Pittsburgh Steelers fans have been and understandably continue to be excited about first-year outside linebacker Howard Jones, who managed to stick on the practice squad for the entirety of the 2014 season after being signed by the team as an undrafted free agent.
As I wrote previously in an article pertaining to the unfortunate suicide of former Steeler Adrian Robinson recently, this team’s fan base has an especial affinity for underdog pass rushers, a tendency no doubt largely stemming from the wildly successful career of James Harrison, who at 37 is still playing with the team.
There’s no denying that Jones did enough during his rookie preseason to earn the opportunity to stick on the practice squad. He recovered three fumbles, returning one for a touchdown. While he was not the cause of those fumbles, he showed a keen nose for the ball, which was especially evident on his third fumble recovery.
Steelers fans are excited about what he can produce on the defensive side of the ball. While he was not overly productive outside of the fumbles during that preseason, he flashed some potential, particularly as he was able to show his speed off the line of scrimmage, which will give him an edge in the pass rush.
The truth of the matter is, however, that what he is able to do on defense probably won’t matter all that much. If he wants to make the 53-man roster this time around, he will have to do what he did on special teams last preseason, and perhaps even up his game.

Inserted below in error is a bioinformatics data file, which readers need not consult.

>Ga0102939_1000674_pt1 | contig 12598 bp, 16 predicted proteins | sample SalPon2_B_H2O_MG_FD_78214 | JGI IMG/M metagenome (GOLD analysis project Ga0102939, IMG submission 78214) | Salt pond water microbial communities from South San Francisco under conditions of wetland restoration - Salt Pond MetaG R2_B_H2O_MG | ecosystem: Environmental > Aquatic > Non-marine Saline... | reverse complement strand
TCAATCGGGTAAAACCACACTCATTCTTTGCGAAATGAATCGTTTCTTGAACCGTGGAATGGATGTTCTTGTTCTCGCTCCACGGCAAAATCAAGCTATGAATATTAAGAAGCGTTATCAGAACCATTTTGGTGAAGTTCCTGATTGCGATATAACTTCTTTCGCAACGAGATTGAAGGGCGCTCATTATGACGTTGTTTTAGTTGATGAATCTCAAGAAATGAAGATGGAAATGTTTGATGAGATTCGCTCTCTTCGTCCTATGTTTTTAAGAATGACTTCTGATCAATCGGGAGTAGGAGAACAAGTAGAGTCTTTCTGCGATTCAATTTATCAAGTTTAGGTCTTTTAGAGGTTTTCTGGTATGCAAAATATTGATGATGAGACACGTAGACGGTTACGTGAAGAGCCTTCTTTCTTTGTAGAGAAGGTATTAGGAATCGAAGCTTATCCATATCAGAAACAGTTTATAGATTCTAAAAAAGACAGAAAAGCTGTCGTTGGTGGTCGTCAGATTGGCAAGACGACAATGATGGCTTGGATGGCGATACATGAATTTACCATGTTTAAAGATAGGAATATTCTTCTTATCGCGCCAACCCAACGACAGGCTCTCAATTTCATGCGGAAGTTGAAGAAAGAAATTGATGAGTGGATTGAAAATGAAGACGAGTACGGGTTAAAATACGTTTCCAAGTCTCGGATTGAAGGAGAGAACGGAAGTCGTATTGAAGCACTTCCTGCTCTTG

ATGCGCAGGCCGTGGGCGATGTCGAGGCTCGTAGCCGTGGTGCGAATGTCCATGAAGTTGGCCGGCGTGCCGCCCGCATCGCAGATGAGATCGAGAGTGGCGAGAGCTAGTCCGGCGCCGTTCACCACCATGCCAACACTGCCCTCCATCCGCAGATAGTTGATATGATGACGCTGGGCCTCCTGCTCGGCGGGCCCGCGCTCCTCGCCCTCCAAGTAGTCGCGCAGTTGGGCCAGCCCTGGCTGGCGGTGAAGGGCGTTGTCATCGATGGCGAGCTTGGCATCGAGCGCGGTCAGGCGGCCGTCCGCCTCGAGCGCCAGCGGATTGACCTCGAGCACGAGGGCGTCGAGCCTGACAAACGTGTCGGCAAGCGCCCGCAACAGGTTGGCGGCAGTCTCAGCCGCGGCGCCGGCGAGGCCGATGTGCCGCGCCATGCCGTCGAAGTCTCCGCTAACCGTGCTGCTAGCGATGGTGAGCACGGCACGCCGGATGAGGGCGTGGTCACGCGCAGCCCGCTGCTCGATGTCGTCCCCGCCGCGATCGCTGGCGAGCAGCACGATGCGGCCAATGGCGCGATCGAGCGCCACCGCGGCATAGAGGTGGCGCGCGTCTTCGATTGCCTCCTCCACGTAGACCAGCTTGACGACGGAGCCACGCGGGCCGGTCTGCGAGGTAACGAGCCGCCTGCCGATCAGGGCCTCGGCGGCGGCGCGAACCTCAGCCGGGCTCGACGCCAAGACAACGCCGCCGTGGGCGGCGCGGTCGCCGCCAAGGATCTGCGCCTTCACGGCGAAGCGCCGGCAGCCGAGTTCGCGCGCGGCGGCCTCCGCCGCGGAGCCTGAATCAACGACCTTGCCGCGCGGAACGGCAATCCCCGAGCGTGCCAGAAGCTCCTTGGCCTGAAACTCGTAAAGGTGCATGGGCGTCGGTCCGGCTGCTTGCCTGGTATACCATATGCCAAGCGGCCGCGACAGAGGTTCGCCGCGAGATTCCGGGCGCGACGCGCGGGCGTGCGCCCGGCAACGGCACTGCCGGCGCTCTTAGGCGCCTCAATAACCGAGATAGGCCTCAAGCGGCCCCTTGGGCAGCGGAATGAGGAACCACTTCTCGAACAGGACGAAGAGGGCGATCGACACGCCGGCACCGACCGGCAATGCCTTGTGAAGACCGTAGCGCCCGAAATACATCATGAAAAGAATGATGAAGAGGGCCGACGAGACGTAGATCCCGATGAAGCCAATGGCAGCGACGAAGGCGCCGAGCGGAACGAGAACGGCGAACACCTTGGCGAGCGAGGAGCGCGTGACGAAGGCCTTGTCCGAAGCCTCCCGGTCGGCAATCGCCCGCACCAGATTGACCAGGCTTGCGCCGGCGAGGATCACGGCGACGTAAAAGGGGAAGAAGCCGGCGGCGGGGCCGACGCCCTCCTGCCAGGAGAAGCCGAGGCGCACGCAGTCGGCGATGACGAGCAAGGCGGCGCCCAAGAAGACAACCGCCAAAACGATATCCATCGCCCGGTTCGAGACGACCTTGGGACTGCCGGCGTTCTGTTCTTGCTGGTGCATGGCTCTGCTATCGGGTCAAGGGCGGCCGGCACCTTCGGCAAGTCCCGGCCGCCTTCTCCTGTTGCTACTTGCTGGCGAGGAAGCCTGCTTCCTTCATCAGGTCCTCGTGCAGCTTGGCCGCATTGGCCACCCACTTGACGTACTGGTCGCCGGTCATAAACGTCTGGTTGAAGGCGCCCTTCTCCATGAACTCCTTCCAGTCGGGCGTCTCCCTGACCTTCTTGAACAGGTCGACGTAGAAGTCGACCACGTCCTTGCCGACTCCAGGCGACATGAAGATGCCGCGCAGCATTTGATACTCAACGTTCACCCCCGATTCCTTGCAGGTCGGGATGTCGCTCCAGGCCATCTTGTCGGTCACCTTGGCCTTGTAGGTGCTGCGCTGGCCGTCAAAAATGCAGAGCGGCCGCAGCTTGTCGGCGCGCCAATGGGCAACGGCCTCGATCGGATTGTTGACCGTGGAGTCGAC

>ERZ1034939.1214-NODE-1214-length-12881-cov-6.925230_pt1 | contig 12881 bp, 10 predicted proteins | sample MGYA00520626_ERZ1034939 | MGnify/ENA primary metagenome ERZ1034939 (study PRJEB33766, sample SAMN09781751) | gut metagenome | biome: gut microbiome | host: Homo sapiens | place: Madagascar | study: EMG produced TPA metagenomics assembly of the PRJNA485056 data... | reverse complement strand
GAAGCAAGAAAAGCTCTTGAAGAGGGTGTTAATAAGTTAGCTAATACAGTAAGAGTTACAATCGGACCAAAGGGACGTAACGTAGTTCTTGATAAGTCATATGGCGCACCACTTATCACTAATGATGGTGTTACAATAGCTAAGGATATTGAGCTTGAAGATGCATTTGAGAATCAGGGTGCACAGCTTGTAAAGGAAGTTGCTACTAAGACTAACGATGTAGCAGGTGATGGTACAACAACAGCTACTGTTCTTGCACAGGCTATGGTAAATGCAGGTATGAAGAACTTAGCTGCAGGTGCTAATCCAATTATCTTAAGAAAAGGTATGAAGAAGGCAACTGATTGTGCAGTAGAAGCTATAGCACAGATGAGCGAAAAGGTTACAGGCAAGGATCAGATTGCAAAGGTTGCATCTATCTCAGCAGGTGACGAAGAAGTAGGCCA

He has to hope that he can outplay Terence Garvin in order to claim the special teams-designated linebacker roster spot, because otherwise, he must perform so extraordinarily that he forces the team’s hand to carry a very rare 10th linebacker on a unit that is increasingly emphasizing the secondary.
Jones has the height at 6’4”, but he certainly needs to put on weight in order to have a future as a defensive contributor. His lack of size and strength was on display in his work against the run during the preseason, and he also struggled to disengage from tackles on the pass rush once contacted.
The point being, he has not shown that he can be an NFL-ready defensive contributor, irrespective of one’s personal ambitions for his future success. Part of that is adding and strength, but at 25, that’s not going to come naturally, which means he needs to be committed to the weight room. Fortunately, he has Harrison to bark him into submission in that area.
The good news is that Jones did flash his potential as a special teams player last season, unlike Robinson, who was kept on the 53-man roster in 2012, uncharacteristically, because the team liked his future potential as a defensive contributor.
As Garvin has shown, you don’t need to have prototypical height and weight to make the team. He is clearly an undersized linebacker, but he has more than earned his keep because of his performance in the third phase of the game. That is clearly Jones’ best hope, not only for potentially making the 53-man roster, but failing that, keeping his spot on the practice squad, which is not guaranteed considering the wealth of competition this year.